Live Simply, Give More, Expect Less

Today I spent a really cool day with my sister Fran.

It started off with coffee in (basically) our pyjamas after school drop off. What was meant to be a quick catch up, ended up in a whole day of being together! Grazing on food, weeding my winter lawn and folding my laundry. We haven’t done this in a while, so it felt so nice to have someone to keep me company and help me with daily chores. This is her thing, she finds joy in helping others, even though she has the same fate waiting for her at home. She is incredibly considerate and her love language is acts of service, her actions reminded me of today’s Saint and gave me inspiration for my Monday post.

Fran looked up at this beautiful hand lettering from the talented Joy Adan and said ‘that’s totally you!’


Why yes, it is totally me! That’s why it’s one of the few decorating items in my house! I felt so proud that as my sister she recognised these qualities in me. What a compliment!

So here are three little tipiroonies for you today. I think the original quote is from Rita Zahara, and to be honest I don’t know what context she said it in, but here’s how I live by it.

  1. Simplify your life
  2. Give your time, treasure and talents
  3. Simplify your expectations.

Simplify your life. I don’t have it all sorted, let’s just start off with this, but I feel like I live quite simply. I started with five foot piles of laundry in every room, overstuffed drawers, clothes on the floor, unfolded clean laundry piles, laundry in the washing machine and laundry in storage. It’s safe to say laundry made me want to be a minimalist the most. But obviously it didn’t stop there. Mountains of dishes. Loads of makeup. Knick knacks in every drawer. Letters and piles of paperwork and junk mail on a counter top or stuffed in a drawer. Decorating items collecting dust. Toys, oh the toys! In every corner and stacked up high! I didn’t think I was a hoarder, but when I couldn’t keep up, I knew something had to change. To add to my desire to change, was that I was lazy. I can look at something and deem it too hard to tackle and procrastinate until I have a mental breakdown. It’s bad character to want to enjoy a clean house without putting in the work. I just didn’t have the discipline or felt that I had better things to do with my time than to clean, especially with four young children, so a clean house was a futile challenge. Since simplifying my household items, life has been easier to manage. I can enjoy a tidy home after about 10 to 30 minutes of cleaning because I have less stuff.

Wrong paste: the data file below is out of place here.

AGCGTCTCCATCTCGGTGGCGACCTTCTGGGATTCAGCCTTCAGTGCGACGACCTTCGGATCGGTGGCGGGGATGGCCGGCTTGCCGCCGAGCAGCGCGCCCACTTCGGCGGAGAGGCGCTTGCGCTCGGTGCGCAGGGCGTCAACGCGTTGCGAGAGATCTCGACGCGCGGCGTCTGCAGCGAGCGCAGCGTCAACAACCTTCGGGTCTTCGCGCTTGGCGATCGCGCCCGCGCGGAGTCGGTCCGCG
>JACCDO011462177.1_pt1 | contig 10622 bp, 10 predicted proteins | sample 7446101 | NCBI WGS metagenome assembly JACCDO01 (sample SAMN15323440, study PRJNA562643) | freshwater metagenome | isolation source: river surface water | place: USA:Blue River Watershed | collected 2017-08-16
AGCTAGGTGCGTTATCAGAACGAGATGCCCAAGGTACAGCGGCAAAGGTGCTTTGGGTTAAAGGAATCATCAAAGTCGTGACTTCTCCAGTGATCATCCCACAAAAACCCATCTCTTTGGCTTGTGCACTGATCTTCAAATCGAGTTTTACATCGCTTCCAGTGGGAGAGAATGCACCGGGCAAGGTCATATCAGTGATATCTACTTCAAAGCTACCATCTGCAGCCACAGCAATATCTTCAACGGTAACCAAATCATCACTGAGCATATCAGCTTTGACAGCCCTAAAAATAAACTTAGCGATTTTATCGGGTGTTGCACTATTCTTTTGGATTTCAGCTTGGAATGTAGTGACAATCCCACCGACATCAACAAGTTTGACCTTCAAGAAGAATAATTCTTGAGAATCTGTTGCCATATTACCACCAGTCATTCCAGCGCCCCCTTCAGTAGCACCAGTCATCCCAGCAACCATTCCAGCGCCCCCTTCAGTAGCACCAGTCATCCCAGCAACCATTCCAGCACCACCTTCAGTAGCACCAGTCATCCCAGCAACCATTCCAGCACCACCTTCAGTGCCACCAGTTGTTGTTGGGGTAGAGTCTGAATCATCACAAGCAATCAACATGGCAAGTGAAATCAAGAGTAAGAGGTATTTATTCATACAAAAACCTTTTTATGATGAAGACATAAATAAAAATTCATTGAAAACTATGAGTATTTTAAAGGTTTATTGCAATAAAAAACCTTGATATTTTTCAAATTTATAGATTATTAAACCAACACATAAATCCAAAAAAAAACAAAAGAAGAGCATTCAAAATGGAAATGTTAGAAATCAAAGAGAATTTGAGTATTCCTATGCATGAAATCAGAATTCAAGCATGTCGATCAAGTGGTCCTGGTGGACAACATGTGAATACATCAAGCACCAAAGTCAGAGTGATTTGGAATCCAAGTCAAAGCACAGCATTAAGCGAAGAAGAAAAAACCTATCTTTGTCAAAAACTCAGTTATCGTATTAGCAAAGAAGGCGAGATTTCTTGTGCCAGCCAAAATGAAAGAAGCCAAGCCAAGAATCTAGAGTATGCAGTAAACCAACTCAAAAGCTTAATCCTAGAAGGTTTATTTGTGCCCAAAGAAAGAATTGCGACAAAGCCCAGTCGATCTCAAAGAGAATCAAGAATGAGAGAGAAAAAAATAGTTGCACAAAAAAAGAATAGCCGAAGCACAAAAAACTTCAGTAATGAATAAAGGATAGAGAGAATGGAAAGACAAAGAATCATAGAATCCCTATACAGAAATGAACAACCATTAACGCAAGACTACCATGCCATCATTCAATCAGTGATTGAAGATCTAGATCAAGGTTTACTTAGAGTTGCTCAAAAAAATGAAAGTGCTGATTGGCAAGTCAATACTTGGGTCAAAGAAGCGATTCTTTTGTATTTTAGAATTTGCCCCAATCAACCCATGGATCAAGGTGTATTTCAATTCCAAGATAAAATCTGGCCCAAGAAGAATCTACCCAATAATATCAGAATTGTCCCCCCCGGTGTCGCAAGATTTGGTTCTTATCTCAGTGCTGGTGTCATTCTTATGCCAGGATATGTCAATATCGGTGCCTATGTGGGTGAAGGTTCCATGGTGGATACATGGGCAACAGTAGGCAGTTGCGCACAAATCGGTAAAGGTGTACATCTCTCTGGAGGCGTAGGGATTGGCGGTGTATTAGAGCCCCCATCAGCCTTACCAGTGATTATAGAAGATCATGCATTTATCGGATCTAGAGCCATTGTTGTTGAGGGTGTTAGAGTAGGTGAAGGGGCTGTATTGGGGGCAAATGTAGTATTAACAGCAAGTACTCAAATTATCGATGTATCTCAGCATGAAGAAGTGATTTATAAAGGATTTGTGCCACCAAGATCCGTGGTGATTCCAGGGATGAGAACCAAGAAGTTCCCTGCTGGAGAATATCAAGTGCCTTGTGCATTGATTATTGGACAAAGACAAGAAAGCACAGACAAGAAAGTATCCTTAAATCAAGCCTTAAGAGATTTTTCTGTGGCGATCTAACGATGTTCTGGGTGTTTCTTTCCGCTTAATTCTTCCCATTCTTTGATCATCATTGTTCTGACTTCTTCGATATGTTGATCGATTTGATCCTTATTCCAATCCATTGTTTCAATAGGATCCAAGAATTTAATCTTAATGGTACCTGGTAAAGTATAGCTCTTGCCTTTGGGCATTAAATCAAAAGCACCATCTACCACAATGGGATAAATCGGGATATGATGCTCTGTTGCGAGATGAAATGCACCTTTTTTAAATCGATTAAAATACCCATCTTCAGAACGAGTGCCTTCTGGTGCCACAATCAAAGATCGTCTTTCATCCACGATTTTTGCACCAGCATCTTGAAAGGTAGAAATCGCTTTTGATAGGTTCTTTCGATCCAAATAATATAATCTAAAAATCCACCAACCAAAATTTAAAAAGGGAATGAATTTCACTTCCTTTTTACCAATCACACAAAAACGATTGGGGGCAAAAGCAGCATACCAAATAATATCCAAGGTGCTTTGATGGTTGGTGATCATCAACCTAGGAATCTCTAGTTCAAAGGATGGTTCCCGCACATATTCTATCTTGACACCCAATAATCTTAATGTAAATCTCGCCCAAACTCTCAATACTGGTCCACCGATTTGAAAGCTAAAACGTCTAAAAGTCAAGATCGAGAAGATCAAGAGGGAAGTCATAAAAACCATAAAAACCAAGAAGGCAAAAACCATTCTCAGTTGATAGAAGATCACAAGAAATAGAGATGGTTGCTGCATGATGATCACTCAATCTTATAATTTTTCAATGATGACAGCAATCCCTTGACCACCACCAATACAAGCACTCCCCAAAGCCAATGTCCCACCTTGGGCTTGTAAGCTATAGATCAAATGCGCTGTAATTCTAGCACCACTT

Give your time, treasure and talent. Again, I don’t have it all sorted, let’s just start off with this, but I feel like we (my husband and I) have created a life we want to live by giving. Previously, I never saw the merit in tithing (giving to the planned program at church) nor was I consistent with supporting any charity that I had been cornered into a direct debit with (sorry World Vision). I was definitely stingy with my time and would not easily lend a hand (I just sound like the best kind of person right now). I was always about how I can stretch a dollar so I can purchase the next thing, or so that I can pay off store credit or my credit card and I was always hiding behind the excuse that I had lots of mouths so my finances were too stretched and so was my time. My sister Rosina was always generous of her time, talent and treasure (so this lesson is courtesy of her, I have the best sisters by the way). Since simplifying my life, I have been able to clearly understand the merit in where finances should be invested. Being a practising Catholic the answer for us, is in the kingdom of God and in helping those less fortunate. Now, because my husband and I have decided to simplify our lives so we can live on one income and we can maximise time with our young children, we cannot give as much as we would like, but the good Lord knows that what we give, is more of a sacrifice, than the change we used to give when we were earning more money. This type of mentality, mortification has helped us form a generous nature. When we can’t give financially we give of our time or talent to church, to charity and to our loved ones.

Simplify your expectation. Now the reason, I don’t have it all sorted, is because I expect less of myself. I am a work in progress, we all are. If we don’t think we can improve than we are not growing. The difference is, I expect less of myself in the superficial dealings of life. I used to tried to keep up with the Jones’. I tried to keep up with society’s cookie cutter life plan. I tried to keep up with the seemingly perfect mums and dads at school. My husband said it loud and clear one year. The only person you need to impress, is God. This sounds a little general and cliche, perhaps against our nature to not want to compete, but it doesn’t get any simpler than this.

Minimalism has allowed me to expect more of my soul and expect less of the world. 

There is so much peace and freedom in having a life goal that is not focused on what we gain materially in this lifetime. So much of my own important work as a mother and a wife has been achieved by living simply, giving and expecting less and it reminds me of today’s Saint Salvius of Albi (9 September). He was originally a lawyer before entering the monastery, he enjoyed the hermit life but was appointed a Bishop and died caring for the sick during an epidemic. I imagine that he could have had a wonderful life otherwise, but he chose to live in the peace and freedom of having a goal for his soul. He lived with a simple goal and that made him a Saint.

I pray this little reflection brings a sense of peace that comes from being able to separate yourself a little farther from the world. Most importantly bring you closer to God Almighty (who is love).








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